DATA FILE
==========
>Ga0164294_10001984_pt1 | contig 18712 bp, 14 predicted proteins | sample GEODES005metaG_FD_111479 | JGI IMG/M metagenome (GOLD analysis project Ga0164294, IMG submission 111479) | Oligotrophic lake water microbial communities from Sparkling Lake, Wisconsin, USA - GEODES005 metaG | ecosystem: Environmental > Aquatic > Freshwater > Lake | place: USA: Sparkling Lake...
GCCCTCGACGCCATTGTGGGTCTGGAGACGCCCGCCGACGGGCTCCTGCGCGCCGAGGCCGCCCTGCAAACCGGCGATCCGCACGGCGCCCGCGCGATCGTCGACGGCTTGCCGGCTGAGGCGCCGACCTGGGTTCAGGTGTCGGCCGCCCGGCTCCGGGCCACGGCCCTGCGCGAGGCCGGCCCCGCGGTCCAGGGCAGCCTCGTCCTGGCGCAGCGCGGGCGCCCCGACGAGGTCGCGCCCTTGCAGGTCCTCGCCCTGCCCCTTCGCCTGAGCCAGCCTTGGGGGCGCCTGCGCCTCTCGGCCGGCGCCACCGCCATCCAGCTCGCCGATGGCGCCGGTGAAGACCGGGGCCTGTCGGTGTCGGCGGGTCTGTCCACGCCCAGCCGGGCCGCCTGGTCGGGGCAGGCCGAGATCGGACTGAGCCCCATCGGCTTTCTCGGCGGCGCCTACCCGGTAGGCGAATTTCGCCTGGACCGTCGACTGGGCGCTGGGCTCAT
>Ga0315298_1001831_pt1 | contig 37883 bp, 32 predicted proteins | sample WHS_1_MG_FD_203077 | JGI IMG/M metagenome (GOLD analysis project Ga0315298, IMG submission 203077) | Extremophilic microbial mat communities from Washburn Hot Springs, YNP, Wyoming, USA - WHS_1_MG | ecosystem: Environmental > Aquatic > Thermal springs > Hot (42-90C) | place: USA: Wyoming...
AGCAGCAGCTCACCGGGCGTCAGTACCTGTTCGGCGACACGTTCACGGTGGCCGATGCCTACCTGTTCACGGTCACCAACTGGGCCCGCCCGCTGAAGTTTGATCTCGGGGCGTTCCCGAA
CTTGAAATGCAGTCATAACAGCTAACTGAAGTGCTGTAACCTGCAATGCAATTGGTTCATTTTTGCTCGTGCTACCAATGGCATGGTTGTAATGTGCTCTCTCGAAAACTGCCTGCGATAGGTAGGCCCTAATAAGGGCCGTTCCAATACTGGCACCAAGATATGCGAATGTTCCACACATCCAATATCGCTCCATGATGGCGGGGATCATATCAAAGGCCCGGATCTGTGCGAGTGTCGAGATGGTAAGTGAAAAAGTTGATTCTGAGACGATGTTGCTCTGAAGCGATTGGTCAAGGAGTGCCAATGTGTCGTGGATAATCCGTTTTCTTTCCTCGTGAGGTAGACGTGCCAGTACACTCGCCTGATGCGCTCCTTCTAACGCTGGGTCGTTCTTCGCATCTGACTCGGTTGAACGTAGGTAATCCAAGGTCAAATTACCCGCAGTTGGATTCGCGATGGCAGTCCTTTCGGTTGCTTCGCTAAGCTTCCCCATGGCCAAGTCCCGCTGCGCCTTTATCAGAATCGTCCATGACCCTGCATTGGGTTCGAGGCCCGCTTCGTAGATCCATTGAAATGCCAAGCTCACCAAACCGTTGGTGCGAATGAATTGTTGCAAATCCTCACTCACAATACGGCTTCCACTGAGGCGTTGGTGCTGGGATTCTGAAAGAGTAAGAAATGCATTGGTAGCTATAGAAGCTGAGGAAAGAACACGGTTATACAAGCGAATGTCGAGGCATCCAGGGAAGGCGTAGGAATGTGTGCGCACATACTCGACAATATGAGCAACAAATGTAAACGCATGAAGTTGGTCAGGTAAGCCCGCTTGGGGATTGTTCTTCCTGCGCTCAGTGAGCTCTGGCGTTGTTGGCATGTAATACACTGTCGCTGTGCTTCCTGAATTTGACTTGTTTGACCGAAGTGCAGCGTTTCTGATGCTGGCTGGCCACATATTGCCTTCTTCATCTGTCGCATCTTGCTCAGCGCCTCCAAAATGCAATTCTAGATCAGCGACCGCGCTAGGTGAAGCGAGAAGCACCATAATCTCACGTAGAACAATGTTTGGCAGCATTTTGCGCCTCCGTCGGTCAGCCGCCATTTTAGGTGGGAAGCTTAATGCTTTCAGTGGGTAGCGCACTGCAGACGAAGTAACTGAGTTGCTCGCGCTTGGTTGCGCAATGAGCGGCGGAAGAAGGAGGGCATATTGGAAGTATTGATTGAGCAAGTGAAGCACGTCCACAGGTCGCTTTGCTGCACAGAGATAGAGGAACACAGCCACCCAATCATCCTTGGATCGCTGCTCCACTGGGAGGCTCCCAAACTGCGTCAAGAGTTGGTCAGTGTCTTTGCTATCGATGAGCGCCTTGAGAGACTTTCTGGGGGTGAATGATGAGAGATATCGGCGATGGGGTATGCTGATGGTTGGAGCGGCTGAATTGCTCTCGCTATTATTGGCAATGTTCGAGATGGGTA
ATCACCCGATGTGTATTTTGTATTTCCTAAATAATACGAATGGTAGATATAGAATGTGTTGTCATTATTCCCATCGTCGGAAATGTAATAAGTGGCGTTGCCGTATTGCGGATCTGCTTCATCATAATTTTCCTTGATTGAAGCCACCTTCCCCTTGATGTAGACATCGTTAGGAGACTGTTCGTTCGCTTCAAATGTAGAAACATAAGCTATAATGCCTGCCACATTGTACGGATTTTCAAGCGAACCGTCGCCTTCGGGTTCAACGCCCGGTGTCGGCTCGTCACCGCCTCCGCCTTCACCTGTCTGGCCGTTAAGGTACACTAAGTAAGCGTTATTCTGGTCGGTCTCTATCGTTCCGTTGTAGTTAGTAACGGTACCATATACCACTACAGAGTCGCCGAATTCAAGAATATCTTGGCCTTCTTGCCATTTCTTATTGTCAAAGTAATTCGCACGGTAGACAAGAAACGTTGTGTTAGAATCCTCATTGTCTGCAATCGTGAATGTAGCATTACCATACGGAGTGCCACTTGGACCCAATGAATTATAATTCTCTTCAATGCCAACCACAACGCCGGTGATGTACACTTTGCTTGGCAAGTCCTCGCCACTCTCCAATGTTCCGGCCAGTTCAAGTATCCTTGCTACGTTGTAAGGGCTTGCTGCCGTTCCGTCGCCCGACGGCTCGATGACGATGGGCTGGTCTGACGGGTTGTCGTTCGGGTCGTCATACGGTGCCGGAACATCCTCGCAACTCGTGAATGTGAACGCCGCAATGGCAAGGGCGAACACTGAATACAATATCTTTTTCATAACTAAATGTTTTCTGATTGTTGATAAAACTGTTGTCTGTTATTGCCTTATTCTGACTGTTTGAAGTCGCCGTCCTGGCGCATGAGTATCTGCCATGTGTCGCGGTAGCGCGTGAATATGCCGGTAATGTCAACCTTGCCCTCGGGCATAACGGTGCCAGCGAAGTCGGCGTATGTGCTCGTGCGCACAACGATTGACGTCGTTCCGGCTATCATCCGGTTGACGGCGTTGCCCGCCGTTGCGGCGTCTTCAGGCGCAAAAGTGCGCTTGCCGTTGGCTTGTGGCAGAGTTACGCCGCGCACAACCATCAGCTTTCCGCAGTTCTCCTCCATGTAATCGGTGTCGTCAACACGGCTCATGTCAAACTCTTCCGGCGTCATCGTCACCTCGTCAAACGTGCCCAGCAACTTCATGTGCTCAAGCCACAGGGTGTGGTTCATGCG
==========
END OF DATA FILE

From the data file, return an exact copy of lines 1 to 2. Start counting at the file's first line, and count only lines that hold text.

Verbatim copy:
>Ga0164294_10001984_pt1 | contig 18712 bp, 14 predicted proteins | sample GEODES005metaG_FD_111479 | JGI IMG/M metagenome (GOLD analysis project Ga0164294, IMG submission 111479) | Oligotrophic lake water microbial communities from Sparkling Lake, Wisconsin, USA - GEODES005 metaG | ecosystem: Environmental > Aquatic > Freshwater > Lake | place: USA: Sparkling Lake...
GCCCTCGACGCCATTGTGGGTCTGGAGACGCCCGCCGACGGGCTCCTGCGCGCCGAGGCCGCCCTGCAAACCGGCGATCCGCACGGCGCCCGCGCGATCGTCGACGGCTTGCCGGCTGAGGCGCCGACCTGGGTTCAGGTGTCGGCCGCCCGGCTCCGGGCCACGGCCCTGCGCGAGGCCGGCCCCGCGGTCCAGGGCAGCCTCGTCCTGGCGCAGCGCGGGCGCCCCGACGAGGTCGCGCCCTTGCAGGTCCTCGCCCTGCCCCTTCGCCTGAGCCAGCCTTGGGGGCGCCTGCGCCTCTCGGCCGGCGCCACCGCCATCCAGCTCGCCGATGGCGCCGGTGAAGACCGGGGCCTGTCGGTGTCGGCGGGTCTGTCCACGCCCAGCCGGGCCGCCTGGTCGGGGCAGGCCGAGATCGGACTGAGCCCCATCGGCTTTCTCGGCGGCGCCTACCCGGTAGGCGAATTTCGCCTGGACCGTCGACTGGGCGCTGGGCTCAT